Namoi cotton powerhouse

Cotton powerhouse in the Namoi Valley now in play

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A recent 'sea change' decision by Andrew and his wife Kim Revell to join the macadamia industry on the Far North Coast has put into play one of the Namoi Valley's top-performing cotton farms.

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A recent 'sea change' decision by Andrew and his wife Kim Revell to join the macadamia industry on the Far North Coast has put into play one of the Namoi Valley's top-performing cotton farms.

Wire Lagoon, a highly-developed irrigation farm of 738 hectares (1824ac), has been held by the Revell family for 16 years.

On July 25, it will go to auction in Narrabri with Landmark Harcourts.

Andrew and Kim Revell originally bought their Alstonville macadamia farm as a diversification move, but they became so attracted to the area that they now plan to up stumps and relocate.

It wasn't an easy decision, as the Revell family has been part of the Wee Waa farming scene since 1970.

It was at that time they moved to the Namoi Valley from Kununurra in Western Australia.

Andrew's parents, David and Helen, originally orchardists at Box Hill (Victoria), had been among the first wave of farmers selected to take up irrigation blocks in 1962 on the Ord River Scheme.

After seven pioneering years on the Ord, they were drawn to the new cotton growing area then opening up at Wee Waa, where they started sharefarming.

Soon they were able to buy their own farms, which they ran under family partnerships.

David and Helen recently retired to the coast, but the family still owns other properties around Spring Plains.

Wire Lagoon is situated in cotton-growing heartland 15 kilometres north-east of Wee Waa.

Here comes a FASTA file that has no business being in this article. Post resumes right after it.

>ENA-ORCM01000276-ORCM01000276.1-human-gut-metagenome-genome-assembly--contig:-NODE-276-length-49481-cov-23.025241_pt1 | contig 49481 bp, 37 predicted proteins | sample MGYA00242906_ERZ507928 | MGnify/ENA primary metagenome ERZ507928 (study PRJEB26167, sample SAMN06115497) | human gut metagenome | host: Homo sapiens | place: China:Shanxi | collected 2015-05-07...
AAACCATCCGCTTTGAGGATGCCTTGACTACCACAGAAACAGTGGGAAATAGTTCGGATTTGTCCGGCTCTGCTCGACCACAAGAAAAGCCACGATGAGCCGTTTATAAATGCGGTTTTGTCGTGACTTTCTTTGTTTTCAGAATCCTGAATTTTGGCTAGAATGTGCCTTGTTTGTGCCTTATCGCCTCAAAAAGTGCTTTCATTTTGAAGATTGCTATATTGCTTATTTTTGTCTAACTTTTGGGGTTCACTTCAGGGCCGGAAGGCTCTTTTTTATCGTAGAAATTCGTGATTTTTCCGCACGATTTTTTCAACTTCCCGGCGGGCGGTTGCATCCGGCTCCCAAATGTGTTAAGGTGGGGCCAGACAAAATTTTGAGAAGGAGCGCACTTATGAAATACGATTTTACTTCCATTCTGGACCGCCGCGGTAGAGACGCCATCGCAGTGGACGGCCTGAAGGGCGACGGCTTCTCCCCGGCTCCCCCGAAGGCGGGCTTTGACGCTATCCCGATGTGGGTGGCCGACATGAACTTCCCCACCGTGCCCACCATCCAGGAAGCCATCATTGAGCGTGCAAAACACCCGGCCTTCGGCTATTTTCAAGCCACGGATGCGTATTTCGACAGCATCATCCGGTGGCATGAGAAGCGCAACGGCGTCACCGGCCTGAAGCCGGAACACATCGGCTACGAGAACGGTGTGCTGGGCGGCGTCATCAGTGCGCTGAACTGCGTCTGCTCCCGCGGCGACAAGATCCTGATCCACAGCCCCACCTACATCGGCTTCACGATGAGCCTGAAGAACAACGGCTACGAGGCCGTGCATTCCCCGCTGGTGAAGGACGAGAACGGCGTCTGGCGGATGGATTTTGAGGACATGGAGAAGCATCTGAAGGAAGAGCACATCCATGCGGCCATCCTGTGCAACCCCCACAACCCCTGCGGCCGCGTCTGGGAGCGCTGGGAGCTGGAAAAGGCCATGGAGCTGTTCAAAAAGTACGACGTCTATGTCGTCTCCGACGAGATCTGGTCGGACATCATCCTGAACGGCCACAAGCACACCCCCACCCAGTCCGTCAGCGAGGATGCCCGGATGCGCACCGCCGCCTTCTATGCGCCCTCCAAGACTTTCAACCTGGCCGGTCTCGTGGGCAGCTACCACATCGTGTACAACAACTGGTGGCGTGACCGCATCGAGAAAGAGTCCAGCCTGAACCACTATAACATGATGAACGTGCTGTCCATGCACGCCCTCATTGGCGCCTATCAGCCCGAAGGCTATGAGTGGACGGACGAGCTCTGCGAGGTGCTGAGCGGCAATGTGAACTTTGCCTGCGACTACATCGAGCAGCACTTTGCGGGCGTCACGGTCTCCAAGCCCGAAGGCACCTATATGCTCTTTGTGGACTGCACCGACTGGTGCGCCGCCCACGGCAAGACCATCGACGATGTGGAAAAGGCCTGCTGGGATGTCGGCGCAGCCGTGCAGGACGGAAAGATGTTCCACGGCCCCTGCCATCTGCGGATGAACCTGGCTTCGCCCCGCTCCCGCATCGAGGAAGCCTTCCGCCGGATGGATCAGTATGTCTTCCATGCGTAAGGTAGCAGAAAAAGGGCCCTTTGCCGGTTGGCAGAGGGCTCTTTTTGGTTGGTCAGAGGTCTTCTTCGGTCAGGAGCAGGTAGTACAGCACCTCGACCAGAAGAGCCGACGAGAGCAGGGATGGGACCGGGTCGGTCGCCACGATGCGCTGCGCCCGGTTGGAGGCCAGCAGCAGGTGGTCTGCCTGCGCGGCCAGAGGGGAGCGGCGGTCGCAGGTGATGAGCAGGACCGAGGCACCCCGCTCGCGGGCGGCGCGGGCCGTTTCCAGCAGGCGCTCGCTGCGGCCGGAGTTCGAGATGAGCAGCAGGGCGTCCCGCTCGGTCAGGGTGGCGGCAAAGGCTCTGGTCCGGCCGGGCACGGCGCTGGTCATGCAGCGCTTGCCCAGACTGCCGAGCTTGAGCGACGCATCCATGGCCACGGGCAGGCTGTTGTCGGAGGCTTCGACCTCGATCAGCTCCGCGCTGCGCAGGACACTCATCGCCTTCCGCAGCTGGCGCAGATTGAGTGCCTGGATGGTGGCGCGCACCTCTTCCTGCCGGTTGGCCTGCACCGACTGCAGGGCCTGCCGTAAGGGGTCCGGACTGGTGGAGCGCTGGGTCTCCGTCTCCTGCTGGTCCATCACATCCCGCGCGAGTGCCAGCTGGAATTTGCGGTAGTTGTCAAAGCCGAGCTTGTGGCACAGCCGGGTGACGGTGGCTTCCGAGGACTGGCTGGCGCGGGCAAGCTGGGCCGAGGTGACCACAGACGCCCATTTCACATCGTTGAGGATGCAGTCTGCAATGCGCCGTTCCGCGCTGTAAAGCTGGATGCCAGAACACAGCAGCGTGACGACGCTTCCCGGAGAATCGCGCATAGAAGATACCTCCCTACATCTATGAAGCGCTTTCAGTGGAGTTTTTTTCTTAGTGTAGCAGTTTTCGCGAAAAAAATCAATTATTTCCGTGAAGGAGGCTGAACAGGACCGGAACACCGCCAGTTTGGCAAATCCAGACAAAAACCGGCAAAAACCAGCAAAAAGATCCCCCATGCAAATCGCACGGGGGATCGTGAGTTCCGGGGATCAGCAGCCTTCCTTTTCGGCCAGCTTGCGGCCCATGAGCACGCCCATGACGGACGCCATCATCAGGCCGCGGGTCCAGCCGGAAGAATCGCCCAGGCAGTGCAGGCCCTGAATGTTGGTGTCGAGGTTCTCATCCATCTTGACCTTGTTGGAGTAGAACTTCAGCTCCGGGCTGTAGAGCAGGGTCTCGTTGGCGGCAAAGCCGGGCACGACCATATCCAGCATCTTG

It was among the first wave of former grazing properties to be converted to intensive agriculture.

Formerly owned by the local Holtsbaum family, Wire Lagoon was developed for irrigation in the 1960s by pioneer Namoi cotton grower Bruce Mackey.

Mr Mackey sold it to the Revells in 2002.

Of the total area, 428ha is developed for irrigation in nine fields within flood protection levees.

This is supported by approximately 3000 megalitres of water entitlements from the Namoi River and two bores.

Cotton yields since 2012 have consistently topped 12 bales/ha, with average crop yields of 15.8b/ha being achieved in both 2015 and 2016.

Their fully-irrigated 2019 crop is shaping up to yield 14.5b/ha.

While the water position for the upcoming year is uncertain, an area of 278ha is fallowed in readiness, and a crop is at least assured by the availability of bore water.

The irrigation system has been progressively upgraded since the 1990s, which has improved the efficiency of tailwater reticulation and enable large volumes of water to be moved between fields.

Surface water for irrigation is delivered via the communal Cotton Picking Water Syndicate irrigation scheme.

Water is then held on farm pending usage (along with recycled tailwater) in an 800ML capacity storage dam.

Apart from the irrigation, a further 146ha of the property is developed for dryland farming and is sown in rotation to wheat, durum and grain legume crops.

An attractive brick and weatherboard homestead of four bedrooms with renovated kitchen and outdoor entertaining area is set in established gardens with in-ground pool and tennis court.

It is complemented by three cottages for family or staff, and extensive working improvements including machinery sheds, workshop, horse stables and 988 tonnes of silo capacity.

Bidding for Wire Lagoon is expected around $10 million.

By PETER AUSTIN.

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